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The News Matrix: Wednesday 31 July 2013

Ex-minister can take holiday before case

The former Labour minister Denis MacShane’s court case has been delayed until after his summer holiday, in a decision that magistrates say has left them “mystified”. The former Europe Minister has been charged with false accounting under the 1968 Theft Act over claims totalling £12,900.

Breivik applies to study at university

Anders Behring Breivik, the  right-wing extremist who killed 77 people in a bombing and shooting rampage in Norway two years ago, has applied to study political science at the University of Oslo, a move that has stoked anger among some teaching staff.  MORE

Pryce stripped of government honour

Vicky Pryce, the disgraced ex-wife of former cabinet minister Chris Huhne, has been stripped of an honour she received for government service. She was made a Companion of the Order of the Bath in 2009 for her work as an economist. The Queen has now cancelled the title.

Top EU envoy meets ex-President Morsi

The Egyptian President Mohamed Morsi, who has been detained since he was ousted by a military coup nearly a month ago, received his first visit from the outside world yesterday from Baroness Ashton, the EU’s top diplomat. The two discussed the deepening political crisis. MORE

Lawson and Saatchi to divorce today

The TV presenter Nigella Lawson and Charles Saatchi are to divorce today, a little over a month after pictures emerged which appeared to show the advertising and art collector’s hand around his wife’s neck.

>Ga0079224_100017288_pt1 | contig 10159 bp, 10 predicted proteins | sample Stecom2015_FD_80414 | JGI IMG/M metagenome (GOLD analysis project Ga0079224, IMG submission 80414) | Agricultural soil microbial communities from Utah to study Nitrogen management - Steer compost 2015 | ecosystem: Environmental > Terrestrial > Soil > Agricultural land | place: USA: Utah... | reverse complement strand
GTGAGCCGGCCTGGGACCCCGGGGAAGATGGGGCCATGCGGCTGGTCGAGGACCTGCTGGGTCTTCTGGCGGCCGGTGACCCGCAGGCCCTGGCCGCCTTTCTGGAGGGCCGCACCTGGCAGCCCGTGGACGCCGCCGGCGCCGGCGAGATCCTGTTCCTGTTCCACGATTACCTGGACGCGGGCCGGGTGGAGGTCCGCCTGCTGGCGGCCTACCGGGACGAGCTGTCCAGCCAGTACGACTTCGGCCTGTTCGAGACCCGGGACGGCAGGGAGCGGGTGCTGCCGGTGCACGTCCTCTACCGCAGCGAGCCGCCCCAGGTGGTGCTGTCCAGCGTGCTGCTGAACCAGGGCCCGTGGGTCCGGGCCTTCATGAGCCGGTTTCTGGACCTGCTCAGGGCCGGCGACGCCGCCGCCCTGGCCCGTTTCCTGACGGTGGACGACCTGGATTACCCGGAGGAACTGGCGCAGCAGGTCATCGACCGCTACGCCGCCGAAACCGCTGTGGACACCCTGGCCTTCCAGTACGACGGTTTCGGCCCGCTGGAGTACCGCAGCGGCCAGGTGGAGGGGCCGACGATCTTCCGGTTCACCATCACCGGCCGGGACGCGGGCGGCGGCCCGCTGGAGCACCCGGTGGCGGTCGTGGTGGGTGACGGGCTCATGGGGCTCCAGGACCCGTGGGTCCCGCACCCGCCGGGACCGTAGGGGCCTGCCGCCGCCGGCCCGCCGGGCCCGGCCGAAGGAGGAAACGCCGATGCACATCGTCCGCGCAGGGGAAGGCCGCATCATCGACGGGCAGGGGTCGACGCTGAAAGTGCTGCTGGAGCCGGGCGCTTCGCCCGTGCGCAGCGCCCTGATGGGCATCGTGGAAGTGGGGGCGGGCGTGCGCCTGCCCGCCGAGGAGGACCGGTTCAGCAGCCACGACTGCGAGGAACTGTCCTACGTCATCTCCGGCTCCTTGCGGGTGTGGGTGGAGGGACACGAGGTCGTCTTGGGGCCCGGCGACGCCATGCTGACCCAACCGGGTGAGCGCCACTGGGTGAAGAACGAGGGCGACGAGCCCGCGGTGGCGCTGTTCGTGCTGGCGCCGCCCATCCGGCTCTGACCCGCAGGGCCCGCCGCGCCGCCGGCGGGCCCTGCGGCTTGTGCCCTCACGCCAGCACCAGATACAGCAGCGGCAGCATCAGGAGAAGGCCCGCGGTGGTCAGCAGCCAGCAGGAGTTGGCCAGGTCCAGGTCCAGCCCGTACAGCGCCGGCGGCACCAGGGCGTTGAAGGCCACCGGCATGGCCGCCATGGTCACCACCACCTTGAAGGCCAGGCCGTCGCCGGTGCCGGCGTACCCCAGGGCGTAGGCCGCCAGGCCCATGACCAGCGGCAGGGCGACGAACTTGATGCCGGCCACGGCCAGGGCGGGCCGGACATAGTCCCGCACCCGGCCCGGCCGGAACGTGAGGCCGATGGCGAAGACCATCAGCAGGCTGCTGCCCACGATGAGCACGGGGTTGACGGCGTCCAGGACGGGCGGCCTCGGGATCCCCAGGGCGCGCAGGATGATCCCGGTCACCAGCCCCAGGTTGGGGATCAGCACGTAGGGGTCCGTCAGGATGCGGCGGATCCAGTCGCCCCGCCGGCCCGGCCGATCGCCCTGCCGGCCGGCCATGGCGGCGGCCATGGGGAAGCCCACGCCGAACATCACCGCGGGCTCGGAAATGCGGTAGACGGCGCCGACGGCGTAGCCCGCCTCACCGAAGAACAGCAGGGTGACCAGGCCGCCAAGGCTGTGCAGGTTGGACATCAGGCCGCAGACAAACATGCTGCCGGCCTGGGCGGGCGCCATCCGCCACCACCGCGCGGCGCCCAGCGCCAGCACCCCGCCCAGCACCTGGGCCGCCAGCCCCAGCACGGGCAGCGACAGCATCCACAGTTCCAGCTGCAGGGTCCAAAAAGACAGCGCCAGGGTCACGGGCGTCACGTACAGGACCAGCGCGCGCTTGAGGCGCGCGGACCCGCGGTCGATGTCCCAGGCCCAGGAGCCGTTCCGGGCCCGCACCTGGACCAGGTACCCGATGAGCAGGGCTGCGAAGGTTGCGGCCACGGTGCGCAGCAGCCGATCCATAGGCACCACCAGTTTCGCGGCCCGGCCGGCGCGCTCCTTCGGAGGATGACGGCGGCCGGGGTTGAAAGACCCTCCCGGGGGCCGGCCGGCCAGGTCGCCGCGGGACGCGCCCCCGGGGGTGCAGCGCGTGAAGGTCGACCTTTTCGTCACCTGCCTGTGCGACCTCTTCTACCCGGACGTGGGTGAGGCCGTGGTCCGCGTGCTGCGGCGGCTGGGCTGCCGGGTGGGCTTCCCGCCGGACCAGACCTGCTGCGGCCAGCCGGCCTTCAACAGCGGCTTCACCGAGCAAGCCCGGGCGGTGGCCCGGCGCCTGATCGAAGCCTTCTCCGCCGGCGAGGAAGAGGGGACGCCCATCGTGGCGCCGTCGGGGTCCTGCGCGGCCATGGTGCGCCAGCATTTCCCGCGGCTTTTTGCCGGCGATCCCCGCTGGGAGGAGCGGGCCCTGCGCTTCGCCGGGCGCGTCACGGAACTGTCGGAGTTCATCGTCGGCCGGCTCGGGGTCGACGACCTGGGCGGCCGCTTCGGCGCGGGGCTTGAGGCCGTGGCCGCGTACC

Manning not guilty of aiding enemy

Bradley Manning, the US army private who leaked a huge cache of classified documents to whistleblowing website Wikileaks, has been found innocent of aiding the enemy – most serious charge against him – but guilty of 19 charges, including espionage. He had admitted giving classified material to Wikileaks. MORE

Increasing numbers of GPs leave Britain

Britain faces a “brain drain” of qualified GPs as an increasing number move abroad, the British Medical Association warned. The number requesting the appropriate certification to find work in other countries has risen by more than a third since 2008 from 521 to 722. MORE

Food-plant worker admits poisoning

A former food-plant worker confessed in court yesterday to poisoning frozen dumplings that caused 10 people in Japan in 2008 to fall ill. The scandal strained Beijing-Tokyo relations just months before China hosted the Olympic Games. A verdict is expected to be announced at a later date.

Happier Britons staying at home

National happiness levels have risen slightly over the last year, according to the Office for National Statistics, with 77 per cent of us rating life satisfaction at seven out of 10 or more. Yet Britons are also leaving the house less, with the average person making 954 trips away from home, compared to 1,086 between 1995 and 1997. MORE

Virtual currency declared illegal

A Bitcoin exchange in Thailand says it has suspended trading after officials declared the virtual currency illegal in a setback for efforts to bring it into the financial mainstream. The Thai central bank ruled that it is illegal to trade bitcoins, move them in or out of the country, or use them to buy or sell goods or services.

Richard Curtis calls time

Richard Curtis, the creative spark behind Four Weddings and a Funeral and a slew of romantic comedies, has hinted he is to stop directing films. The British filmmaker said that About Time, which will premiere on 8 August, is likely to be his swan song. “This probably will be the last film I will direct,” he said.

Firefighters’ families win compensation

The families of two firefighters killed tackling a blaze at a fireworks factory in East Sussex have won compensation. The High Court ruled that East Sussex Fire and Rescue Service was guilty of negligence and exposing the men, who were “poorly resourced”, to unnecessary risk.

DJ Dave’s top 10 acts to watch